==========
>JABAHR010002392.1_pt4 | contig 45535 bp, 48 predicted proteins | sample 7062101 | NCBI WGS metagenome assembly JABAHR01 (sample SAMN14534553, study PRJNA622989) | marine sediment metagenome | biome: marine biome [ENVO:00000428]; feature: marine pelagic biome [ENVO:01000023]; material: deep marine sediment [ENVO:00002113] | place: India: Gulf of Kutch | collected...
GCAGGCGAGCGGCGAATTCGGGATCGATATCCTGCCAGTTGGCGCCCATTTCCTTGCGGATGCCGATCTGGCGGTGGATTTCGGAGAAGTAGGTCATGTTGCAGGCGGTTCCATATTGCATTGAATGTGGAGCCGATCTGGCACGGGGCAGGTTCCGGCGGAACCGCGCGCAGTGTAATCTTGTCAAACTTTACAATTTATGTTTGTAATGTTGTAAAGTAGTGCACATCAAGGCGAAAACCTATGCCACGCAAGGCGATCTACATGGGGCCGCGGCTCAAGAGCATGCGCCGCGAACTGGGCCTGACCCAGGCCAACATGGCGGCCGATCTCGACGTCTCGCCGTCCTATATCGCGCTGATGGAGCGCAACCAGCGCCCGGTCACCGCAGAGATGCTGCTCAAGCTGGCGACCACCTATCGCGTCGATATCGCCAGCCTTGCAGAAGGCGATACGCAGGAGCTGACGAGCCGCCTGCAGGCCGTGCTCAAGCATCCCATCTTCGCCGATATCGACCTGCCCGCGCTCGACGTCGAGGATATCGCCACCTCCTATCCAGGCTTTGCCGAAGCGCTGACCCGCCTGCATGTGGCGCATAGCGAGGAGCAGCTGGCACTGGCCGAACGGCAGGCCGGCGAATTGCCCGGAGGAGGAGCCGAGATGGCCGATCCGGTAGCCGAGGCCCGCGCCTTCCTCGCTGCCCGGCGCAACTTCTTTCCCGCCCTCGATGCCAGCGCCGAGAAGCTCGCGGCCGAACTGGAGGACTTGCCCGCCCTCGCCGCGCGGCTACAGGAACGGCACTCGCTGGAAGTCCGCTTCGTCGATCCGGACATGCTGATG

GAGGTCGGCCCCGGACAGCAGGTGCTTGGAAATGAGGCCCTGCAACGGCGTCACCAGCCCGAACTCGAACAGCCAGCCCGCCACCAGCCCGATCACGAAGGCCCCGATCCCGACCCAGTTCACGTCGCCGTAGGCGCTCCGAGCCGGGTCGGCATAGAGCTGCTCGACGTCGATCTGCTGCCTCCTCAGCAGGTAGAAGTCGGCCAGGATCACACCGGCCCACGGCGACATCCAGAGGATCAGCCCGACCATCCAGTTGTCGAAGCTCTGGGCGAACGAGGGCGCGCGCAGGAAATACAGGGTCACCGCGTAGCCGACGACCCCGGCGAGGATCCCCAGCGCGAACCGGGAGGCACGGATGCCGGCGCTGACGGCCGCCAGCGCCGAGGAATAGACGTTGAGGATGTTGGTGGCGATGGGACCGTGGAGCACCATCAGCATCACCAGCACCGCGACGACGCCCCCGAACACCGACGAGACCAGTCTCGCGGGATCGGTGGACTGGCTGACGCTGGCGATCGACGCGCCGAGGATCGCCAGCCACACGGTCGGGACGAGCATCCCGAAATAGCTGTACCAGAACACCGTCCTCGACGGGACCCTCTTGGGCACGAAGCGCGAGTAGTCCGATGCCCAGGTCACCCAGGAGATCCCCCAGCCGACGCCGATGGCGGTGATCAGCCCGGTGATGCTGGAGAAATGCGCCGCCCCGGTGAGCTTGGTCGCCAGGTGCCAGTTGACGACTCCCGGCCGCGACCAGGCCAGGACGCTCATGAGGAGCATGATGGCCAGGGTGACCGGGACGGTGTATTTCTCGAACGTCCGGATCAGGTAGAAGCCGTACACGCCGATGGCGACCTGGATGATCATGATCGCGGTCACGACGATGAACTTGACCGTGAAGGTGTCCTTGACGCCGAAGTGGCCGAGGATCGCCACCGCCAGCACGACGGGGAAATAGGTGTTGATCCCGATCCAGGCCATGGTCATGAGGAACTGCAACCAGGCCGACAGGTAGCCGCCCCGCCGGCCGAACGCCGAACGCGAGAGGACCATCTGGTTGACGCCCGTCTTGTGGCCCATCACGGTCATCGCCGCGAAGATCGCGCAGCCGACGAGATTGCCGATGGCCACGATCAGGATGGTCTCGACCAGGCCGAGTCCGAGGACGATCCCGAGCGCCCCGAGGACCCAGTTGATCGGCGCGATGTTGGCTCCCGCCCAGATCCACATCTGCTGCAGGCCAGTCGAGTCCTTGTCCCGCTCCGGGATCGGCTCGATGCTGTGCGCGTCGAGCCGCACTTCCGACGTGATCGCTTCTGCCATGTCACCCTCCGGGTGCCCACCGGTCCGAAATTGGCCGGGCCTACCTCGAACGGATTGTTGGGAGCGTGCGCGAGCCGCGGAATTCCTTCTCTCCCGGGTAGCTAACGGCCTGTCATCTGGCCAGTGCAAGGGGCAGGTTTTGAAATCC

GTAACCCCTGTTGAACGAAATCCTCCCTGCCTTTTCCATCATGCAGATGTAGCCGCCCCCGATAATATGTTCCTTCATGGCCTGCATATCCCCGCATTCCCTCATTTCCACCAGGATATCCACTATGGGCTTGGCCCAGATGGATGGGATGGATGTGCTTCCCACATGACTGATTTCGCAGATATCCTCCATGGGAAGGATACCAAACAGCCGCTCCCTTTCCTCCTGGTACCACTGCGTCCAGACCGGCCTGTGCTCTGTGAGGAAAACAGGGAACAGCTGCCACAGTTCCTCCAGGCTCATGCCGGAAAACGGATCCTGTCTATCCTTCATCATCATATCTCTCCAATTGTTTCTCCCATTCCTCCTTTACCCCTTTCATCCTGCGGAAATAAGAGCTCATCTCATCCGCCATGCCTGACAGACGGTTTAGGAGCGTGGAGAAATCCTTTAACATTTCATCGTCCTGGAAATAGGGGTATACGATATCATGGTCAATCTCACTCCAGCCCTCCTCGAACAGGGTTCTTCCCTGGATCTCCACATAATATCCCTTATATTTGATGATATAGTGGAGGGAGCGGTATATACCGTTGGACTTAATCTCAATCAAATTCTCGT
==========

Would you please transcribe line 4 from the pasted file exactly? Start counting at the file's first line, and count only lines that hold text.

GTAACCCCTGTTGAACGAAATCCTCCCTGCCTTTTCCATCATGCAGATGTAGCCGCCCCCGATAATATGTTCCTTCATGGCCTGCATATCCCCGCATTCCCTCATTTCCACCAGGATATCCACTATGGGCTTGGCCCAGATGGATGGGATGGATGTGCTTCCCACATGACTGATTTCGCAGATATCCTCCATGGGAAGGATACCAAACAGCCGCTCCCTTTCCTCCTGGTACCACTGCGTCCAGACCGGCCTGTGCTCTGTGAGGAAAACAGGGAACAGCTGCCACAGTTCCTCCAGGCTCATGCCGGAAAACGGATCCTGTCTATCCTTCATCATCATATCTCTCCAATTGTTTCTCCCATTCCTCCTTTACCCCTTTCATCCTGCGGAAATAAGAGCTCATCTCATCCGCCATGCCTGACAGACGGTTTAGGAGCGTGGAGAAATCCTTTAACATTTCATCGTCCTGGAAATAGGGGTATACGATATCATGGTCAATCTCACTCCAGCCCTCCTCGAACAGGGTTCTTCCCTGGATCTCCACATAATATCCCTTATATTTGATGATATAGTGGAGGGAGCGGTATATACCGTTGGACTTAATCTCAATCAAATTCTCGT